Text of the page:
Bus Trip to Lucy
by Rachel Brimble
The bus is running late again. I snatch a look at my watch. Typical. She finally agrees to let me have Lucy for the weekend and now this! I bet she'll start nagging before my feet touch the pavement. Why are you late? Knew I couldn't trust you to be on time. On and on and on.
I rang her early this morning after I'd set everything up. She knew I was on my mobile and that I was already on the bus. She was a bit reluctant to begin with but then she sensed the ferocity of how much I needed to see my little girl.
I unclasp my sweating hand from the rail behind the driver. He gives me a strange look so I stare at the back of his head. People always seem to sense that, don't they? After a couple of seconds, he looks back at me.
"Shouldn't you be watching the road, mate?" I say.
He mutters something inaudible and turns to look back out the murky windscreen. Ha! One nil to me.
I turn to face the rest of the motley crew on the bus. God, what a freak show! There's a couple who must be in their eighties dressed for an Antarctic blizzard and it's July. They stare at me with fear in their eyes like I'm going to mug them and make a run for it from a moving bus. I smile. The woman hangs on to the bony hand of her husband for dear life. I turn my gaze on a young girl of about twenty and give her a wink. Her cheeks turn red and she crosses her arms awkwardly around her ample bosom. Too late, love, already clocked 'em! I let out a laugh and I swear all ten or eleven of my fellow passengers jump simultaneously.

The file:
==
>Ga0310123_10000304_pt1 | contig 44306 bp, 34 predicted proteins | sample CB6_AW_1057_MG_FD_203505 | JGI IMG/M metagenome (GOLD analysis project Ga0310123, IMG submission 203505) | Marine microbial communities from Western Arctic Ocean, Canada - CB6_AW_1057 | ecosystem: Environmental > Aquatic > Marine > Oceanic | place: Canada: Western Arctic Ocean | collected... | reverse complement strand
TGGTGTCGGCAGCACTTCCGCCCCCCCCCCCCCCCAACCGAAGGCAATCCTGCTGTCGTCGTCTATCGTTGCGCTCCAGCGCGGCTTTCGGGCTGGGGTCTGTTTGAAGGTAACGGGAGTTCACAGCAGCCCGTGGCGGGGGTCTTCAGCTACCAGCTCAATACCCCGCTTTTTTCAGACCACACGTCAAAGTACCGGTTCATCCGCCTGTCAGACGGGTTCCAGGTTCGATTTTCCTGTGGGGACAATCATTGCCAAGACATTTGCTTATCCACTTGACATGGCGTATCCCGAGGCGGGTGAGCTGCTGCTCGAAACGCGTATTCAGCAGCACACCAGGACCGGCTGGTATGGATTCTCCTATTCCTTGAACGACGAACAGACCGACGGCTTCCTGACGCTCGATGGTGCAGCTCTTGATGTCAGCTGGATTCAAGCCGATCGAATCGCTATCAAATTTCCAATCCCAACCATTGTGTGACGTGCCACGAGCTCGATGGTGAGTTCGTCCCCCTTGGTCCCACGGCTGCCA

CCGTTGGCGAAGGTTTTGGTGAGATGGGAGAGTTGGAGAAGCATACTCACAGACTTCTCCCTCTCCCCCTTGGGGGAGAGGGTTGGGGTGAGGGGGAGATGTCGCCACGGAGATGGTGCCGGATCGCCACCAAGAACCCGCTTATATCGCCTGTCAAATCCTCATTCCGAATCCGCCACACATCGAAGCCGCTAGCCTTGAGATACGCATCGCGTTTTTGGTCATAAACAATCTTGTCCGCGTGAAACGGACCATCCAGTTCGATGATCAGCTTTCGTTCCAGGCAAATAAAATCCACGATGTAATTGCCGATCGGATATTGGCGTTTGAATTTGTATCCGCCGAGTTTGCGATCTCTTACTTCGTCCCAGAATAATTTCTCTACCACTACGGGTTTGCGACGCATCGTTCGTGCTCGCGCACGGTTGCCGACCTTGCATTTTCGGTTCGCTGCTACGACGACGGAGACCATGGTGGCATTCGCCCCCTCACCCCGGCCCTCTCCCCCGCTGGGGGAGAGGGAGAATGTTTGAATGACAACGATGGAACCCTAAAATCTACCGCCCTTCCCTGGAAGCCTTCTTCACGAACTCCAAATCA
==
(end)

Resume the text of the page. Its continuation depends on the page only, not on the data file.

I squeeze my fingers into Billy's shoulder, and he looks up at me with sad-dog eyes. He's a good kid, does as he's told, you know? I can feel a bond growing between us and it feels good. He trusts me, knows I wouldn't hurt him. But his mother? God, she's as jumpy as a housewife on a quadruple prescription of Valium! What does she think I'm going to do to him? I turn back to look out the windscreen and all I can see ahead of us is a sea of cars and vans.
"How long is it going to take to get through this lot, mate?" I tap the driver on the shoulder. He ignores me. "Oi! How long's it going to take? I'm late."
He turns slowly in his seat and I can see his mind ticking over possible answers to give me. His eyes suddenly flit to Billy.
"I'm going as fast as I can." He runs his tongue over dried lips. "There's always a bit of a hold-up at these lights."
I take a deep breath. I've got to stay calm or she'll change her mind about Lucy if I'm all riled up. It's unbelievable that it's come to this. Why didn't she just let me see my baby girl, why involve everyone else?
My head snaps around at the sound of a ruckus at the back of the bus. A woman is lying on her side in the aisle with two guys crouched over her. Now what? My eyes dart from the top of Billy's head to the driver and back to the huddle in the aisle. This is just great. All I need now is for some woman to have a heart attack and be stuck here waiting for an ambulance to arrive.
"What's going on up there?" I strain my neck trying to see over their heads.
"She's fainted," one of the guys calls back. "We'd better call an ambulance."
"She don't need an ambulance if she's fainted, for God's sake. Give her some air, slap her cheek a few times."
"Just do it!"
Why do people have to make such a bloody fuss over nothing? If I didn't have young Billy with me, I'd step in and help but I can't leave him standing on his own, can I? He might hurt himself.
One of the guys gives her a tentative tap on the cheek, and I hear a moan before there's a scuffle when she tries to sit up. She's a little pale, a little shaky but she's fine. She points a finger at me and Billy and begins to shake just a little harder. Her two saviours help her back into her seat and she stays there with panicked eyes staring out at me from under her paper-thin lids. She'll be all right in a couple of hours, no worries.